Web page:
I plant with hope and some expectation, but am ready for the loss of some perennials, the failure of some seeds to germinate, and the unexpected pleasure of experiments working or welcome volunteers.  This steady planting without specific expectation, with openness to discovery, with joy and attention to the miraculousness of what rises up in the spring, is a very tangible example of what I read in the yoga philosophy.  It is how I, I believe, we most optimally would approach asana and meditation, as well as all aspects of our daily being.

Below:  new spinach coming up in a container from seeds I planted around Thanksgiving from an expiring packet.

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Devil in the Details (and jnanam bandaha)

The second sutra of the Siva Sutras is “jnanam bandhaha” (knowledge is bondage).  In the context of the Siva Sutras, this tells us that getting caught in trying to acquire knowledge of the manifest world and all of its infinite minutiae can lead us away from a sense of connection to a universal spirit.

We have the phrase in the work place that the “devil is in the details” both because getting caught up in the details can take us away of accomplishing a desired result and because the details need to be worked out to realize the result, and the details (not the theory) are the hard part.  At the societal level, for example, working out the details of a health care bill and how it will actually function seems to be preventing us, as a society, from offering health care to all.  On our yoga mats, we need to understand the details of physical alignment so that the practice strengthens and optimizes our health, rather than taking us physically and energetically out of alignment, but we do not want concentration on the details to take us away from heart and spirit.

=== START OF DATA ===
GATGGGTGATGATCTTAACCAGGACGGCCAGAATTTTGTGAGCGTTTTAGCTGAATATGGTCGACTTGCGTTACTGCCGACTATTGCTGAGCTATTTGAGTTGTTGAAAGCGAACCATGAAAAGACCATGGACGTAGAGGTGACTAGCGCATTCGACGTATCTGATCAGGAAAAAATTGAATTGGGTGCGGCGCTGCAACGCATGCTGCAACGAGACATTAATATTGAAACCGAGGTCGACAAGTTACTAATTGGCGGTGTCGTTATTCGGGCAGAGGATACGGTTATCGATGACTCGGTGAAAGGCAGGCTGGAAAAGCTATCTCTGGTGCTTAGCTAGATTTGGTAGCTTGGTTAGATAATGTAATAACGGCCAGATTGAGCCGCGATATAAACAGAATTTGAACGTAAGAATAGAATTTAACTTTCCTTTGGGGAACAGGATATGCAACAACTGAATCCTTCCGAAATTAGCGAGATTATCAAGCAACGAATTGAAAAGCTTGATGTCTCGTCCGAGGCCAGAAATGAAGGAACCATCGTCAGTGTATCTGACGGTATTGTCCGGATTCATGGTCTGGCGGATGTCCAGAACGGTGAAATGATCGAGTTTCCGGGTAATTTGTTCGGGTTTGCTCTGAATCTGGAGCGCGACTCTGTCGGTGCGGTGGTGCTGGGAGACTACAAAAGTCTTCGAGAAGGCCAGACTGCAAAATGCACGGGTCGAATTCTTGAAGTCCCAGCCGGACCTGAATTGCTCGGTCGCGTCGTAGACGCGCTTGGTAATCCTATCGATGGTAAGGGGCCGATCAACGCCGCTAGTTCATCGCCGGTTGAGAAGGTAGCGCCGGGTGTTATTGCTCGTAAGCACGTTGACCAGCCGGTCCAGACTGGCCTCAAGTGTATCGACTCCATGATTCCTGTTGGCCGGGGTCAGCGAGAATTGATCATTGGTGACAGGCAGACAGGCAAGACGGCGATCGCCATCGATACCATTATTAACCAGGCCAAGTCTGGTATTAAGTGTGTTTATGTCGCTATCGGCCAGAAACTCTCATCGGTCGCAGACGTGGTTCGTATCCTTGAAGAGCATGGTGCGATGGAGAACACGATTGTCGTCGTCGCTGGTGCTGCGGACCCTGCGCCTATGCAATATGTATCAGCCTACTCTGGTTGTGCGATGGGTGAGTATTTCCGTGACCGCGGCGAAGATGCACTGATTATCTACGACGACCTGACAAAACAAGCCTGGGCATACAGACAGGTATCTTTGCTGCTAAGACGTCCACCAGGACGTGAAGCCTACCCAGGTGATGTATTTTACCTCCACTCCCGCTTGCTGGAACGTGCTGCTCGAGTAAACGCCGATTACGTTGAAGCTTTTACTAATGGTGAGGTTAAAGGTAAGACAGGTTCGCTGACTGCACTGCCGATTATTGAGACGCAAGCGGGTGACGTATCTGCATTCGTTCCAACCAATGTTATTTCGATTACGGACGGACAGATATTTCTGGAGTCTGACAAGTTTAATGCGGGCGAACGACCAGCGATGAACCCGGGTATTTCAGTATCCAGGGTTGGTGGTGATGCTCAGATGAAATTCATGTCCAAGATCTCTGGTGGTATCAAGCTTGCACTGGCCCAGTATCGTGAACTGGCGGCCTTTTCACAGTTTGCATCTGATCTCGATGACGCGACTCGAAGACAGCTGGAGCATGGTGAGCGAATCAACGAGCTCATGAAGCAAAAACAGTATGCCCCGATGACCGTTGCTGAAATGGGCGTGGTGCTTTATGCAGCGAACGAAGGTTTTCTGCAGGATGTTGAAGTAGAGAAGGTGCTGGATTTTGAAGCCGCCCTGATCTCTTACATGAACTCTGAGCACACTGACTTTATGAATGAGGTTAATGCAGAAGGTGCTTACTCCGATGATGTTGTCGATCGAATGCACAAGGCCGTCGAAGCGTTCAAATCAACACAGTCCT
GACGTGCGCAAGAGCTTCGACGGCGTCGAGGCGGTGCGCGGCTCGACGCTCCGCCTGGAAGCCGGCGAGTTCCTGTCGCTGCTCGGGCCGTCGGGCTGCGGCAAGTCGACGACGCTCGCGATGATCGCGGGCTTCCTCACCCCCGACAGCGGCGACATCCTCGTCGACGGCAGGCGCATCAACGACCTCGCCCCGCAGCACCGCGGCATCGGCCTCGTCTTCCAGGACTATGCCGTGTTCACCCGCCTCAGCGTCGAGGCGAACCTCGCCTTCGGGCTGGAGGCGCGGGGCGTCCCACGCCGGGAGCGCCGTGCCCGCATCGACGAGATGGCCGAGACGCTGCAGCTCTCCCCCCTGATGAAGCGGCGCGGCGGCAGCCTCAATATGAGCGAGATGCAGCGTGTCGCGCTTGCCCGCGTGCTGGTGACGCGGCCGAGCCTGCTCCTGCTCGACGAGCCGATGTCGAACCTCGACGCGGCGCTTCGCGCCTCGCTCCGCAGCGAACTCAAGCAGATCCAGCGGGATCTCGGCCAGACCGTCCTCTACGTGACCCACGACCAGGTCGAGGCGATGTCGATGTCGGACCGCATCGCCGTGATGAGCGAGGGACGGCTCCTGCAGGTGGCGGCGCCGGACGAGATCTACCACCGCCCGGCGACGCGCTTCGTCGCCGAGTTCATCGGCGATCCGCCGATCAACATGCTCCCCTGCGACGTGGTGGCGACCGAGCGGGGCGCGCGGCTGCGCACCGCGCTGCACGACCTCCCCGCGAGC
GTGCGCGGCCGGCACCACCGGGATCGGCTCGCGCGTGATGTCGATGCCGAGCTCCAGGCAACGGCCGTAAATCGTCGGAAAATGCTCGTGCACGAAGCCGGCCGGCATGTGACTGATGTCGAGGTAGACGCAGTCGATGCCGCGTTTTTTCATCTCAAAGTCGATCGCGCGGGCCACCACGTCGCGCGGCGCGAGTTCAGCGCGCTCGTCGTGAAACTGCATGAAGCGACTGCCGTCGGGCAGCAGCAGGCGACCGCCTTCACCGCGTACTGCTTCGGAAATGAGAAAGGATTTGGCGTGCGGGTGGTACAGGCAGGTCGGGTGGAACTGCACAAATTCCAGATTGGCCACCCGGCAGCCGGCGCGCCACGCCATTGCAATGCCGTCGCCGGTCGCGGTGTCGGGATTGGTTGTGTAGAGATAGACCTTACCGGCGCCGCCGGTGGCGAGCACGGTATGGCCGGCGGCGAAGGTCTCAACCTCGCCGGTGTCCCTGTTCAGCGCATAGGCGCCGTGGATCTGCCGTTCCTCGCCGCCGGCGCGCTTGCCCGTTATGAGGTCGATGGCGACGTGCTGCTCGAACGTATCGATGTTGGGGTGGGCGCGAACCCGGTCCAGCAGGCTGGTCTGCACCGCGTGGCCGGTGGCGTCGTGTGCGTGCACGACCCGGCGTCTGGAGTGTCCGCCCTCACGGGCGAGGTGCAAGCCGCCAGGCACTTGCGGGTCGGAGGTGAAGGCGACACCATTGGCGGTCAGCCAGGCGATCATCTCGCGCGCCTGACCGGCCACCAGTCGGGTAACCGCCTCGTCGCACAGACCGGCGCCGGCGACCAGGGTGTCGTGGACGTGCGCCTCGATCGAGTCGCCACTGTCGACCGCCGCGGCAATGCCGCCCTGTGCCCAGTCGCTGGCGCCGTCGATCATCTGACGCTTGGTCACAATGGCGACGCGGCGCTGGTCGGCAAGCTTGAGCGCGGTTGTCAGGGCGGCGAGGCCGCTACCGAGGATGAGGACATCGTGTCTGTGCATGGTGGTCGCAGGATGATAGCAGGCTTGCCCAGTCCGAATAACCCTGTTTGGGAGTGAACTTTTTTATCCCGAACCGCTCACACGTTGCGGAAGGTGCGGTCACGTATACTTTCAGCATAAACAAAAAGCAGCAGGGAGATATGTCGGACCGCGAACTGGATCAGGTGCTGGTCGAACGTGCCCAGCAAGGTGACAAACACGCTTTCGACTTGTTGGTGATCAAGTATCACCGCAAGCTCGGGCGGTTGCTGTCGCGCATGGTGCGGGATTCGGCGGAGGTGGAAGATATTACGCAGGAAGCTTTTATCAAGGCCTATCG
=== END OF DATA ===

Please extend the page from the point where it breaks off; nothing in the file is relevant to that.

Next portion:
The “devil may be in the details” but we cannot stop the details from being part of our existence.  As much as we need not to get so bogged down in the details that we have discord, distrust, unhappiness, and ineffectiveness, we also need to cultivate knowledge of the details.  As beings embodied in space and time in the manifest world, we need to cultivate knowledge so that we can recognize when the details are not in optimal alignment, so that we have sufficient knowledge, strength, intuition, and subtlety to be able to shift the details so that they lead towards good for ourselves individually and collectively.

What a devilish conundrum.

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Why Study Yoga? (and Pete Seeger’s 90th)

In the session yesterday, in discussing the Siva Sutras, Paul Muller-Ortega said that the whole of the teachings are in the very first sutra, even in the first word (caitanyam — consciousness).  For students who, on hearing the first word from their teacher,  say “got it, I understand fully,” no further teaching is necessary.  For the students who say, “please explain further, what does it mean?” more elaboration is needed.

What does it mean, though, to “get it?”  What do we do with the teachings of yoga?  How do we integrate them into our lives?  I practice and study yoga because it is teaching me how to be stronger, more flexible, more grounded, and better able to serve.  Some people I know already have that.  They are already living the yoga, so they do not need the details and the practices.

As a reminder of one who has been living a rich, full life of service and love, enjoy this video of Pete Seeger in honor of his 90th birthday.  (If you cannot see this link, please just do a search for videos, using your favorite search engine.)